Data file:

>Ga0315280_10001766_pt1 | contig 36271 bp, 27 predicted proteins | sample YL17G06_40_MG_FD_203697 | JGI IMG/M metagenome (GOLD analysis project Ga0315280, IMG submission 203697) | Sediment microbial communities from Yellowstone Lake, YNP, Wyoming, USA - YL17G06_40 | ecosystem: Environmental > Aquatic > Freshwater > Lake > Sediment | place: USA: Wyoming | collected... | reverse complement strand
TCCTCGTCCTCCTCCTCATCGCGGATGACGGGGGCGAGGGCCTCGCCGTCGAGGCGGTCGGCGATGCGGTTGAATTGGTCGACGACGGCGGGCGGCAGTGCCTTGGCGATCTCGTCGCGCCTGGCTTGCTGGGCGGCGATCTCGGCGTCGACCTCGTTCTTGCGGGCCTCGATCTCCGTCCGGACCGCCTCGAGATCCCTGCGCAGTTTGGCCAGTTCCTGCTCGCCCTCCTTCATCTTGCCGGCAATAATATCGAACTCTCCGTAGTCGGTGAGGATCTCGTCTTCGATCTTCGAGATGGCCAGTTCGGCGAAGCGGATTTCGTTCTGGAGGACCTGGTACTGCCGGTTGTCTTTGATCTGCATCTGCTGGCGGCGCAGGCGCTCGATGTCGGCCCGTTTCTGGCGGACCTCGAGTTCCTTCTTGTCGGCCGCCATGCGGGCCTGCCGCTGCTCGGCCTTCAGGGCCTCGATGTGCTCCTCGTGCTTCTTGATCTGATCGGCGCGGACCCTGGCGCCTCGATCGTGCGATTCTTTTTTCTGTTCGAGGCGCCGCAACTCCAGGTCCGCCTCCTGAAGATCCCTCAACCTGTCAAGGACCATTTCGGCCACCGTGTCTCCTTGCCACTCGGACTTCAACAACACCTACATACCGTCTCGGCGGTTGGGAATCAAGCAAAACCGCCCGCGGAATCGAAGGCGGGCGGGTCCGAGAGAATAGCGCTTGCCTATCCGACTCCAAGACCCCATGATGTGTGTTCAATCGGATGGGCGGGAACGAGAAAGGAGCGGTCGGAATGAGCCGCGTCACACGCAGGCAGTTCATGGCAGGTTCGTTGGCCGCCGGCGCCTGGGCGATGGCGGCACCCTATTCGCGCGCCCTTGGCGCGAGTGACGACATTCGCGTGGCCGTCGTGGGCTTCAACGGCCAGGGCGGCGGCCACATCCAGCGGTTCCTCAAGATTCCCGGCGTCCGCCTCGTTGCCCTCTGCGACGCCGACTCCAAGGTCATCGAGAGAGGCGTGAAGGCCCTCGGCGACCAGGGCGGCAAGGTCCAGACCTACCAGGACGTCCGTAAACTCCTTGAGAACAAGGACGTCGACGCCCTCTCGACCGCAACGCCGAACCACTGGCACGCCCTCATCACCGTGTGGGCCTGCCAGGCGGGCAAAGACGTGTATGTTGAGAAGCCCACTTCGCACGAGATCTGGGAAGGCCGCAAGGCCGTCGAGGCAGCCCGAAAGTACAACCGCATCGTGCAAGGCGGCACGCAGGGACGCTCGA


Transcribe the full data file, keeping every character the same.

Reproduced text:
>Ga0315280_10001766_pt1 | contig 36271 bp, 27 predicted proteins | sample YL17G06_40_MG_FD_203697 | JGI IMG/M metagenome (GOLD analysis project Ga0315280, IMG submission 203697) | Sediment microbial communities from Yellowstone Lake, YNP, Wyoming, USA - YL17G06_40 | ecosystem: Environmental > Aquatic > Freshwater > Lake > Sediment | place: USA: Wyoming | collected... | reverse complement strand
TCCTCGTCCTCCTCCTCATCGCGGATGACGGGGGCGAGGGCCTCGCCGTCGAGGCGGTCGGCGATGCGGTTGAATTGGTCGACGACGGCGGGCGGCAGTGCCTTGGCGATCTCGTCGCGCCTGGCTTGCTGGGCGGCGATCTCGGCGTCGACCTCGTTCTTGCGGGCCTCGATCTCCGTCCGGACCGCCTCGAGATCCCTGCGCAGTTTGGCCAGTTCCTGCTCGCCCTCCTTCATCTTGCCGGCAATAATATCGAACTCTCCGTAGTCGGTGAGGATCTCGTCTTCGATCTTCGAGATGGCCAGTTCGGCGAAGCGGATTTCGTTCTGGAGGACCTGGTACTGCCGGTTGTCTTTGATCTGCATCTGCTGGCGGCGCAGGCGCTCGATGTCGGCCCGTTTCTGGCGGACCTCGAGTTCCTTCTTGTCGGCCGCCATGCGGGCCTGCCGCTGCTCGGCCTTCAGGGCCTCGATGTGCTCCTCGTGCTTCTTGATCTGATCGGCGCGGACCCTGGCGCCTCGATCGTGCGATTCTTTTTTCTGTTCGAGGCGCCGCAACTCCAGGTCCGCCTCCTGAAGATCCCTCAACCTGTCAAGGACCATTTCGGCCACCGTGTCTCCTTGCCACTCGGACTTCAACAACACCTACATACCGTCTCGGCGGTTGGGAATCAAGCAAAACCGCCCGCGGAATCGAAGGCGGGCGGGTCCGAGAGAATAGCGCTTGCCTATCCGACTCCAAGACCCCATGATGTGTGTTCAATCGGATGGGCGGGAACGAGAAAGGAGCGGTCGGAATGAGCCGCGTCACACGCAGGCAGTTCATGGCAGGTTCGTTGGCCGCCGGCGCCTGGGCGATGGCGGCACCCTATTCGCGCGCCCTTGGCGCGAGTGACGACATTCGCGTGGCCGTCGTGGGCTTCAACGGCCAGGGCGGCGGCCACATCCAGCGGTTCCTCAAGATTCCCGGCGTCCGCCTCGTTGCCCTCTGCGACGCCGACTCCAAGGTCATCGAGAGAGGCGTGAAGGCCCTCGGCGACCAGGGCGGCAAGGTCCAGACCTACCAGGACGTCCGTAAACTCCTTGAGAACAAGGACGTCGACGCCCTCTCGACCGCAACGCCGAACCACTGGCACGCCCTCATCACCGTGTGGGCCTGCCAGGCGGGCAAAGACGTGTATGTTGAGAAGCCCACTTCGCACGAGATCTGGGAAGGCCGCAAGGCCGTCGAGGCAGCCCGAAAGTACAACCGCATCGTGCAAGGCGGCACGCAGGGACGCTCGA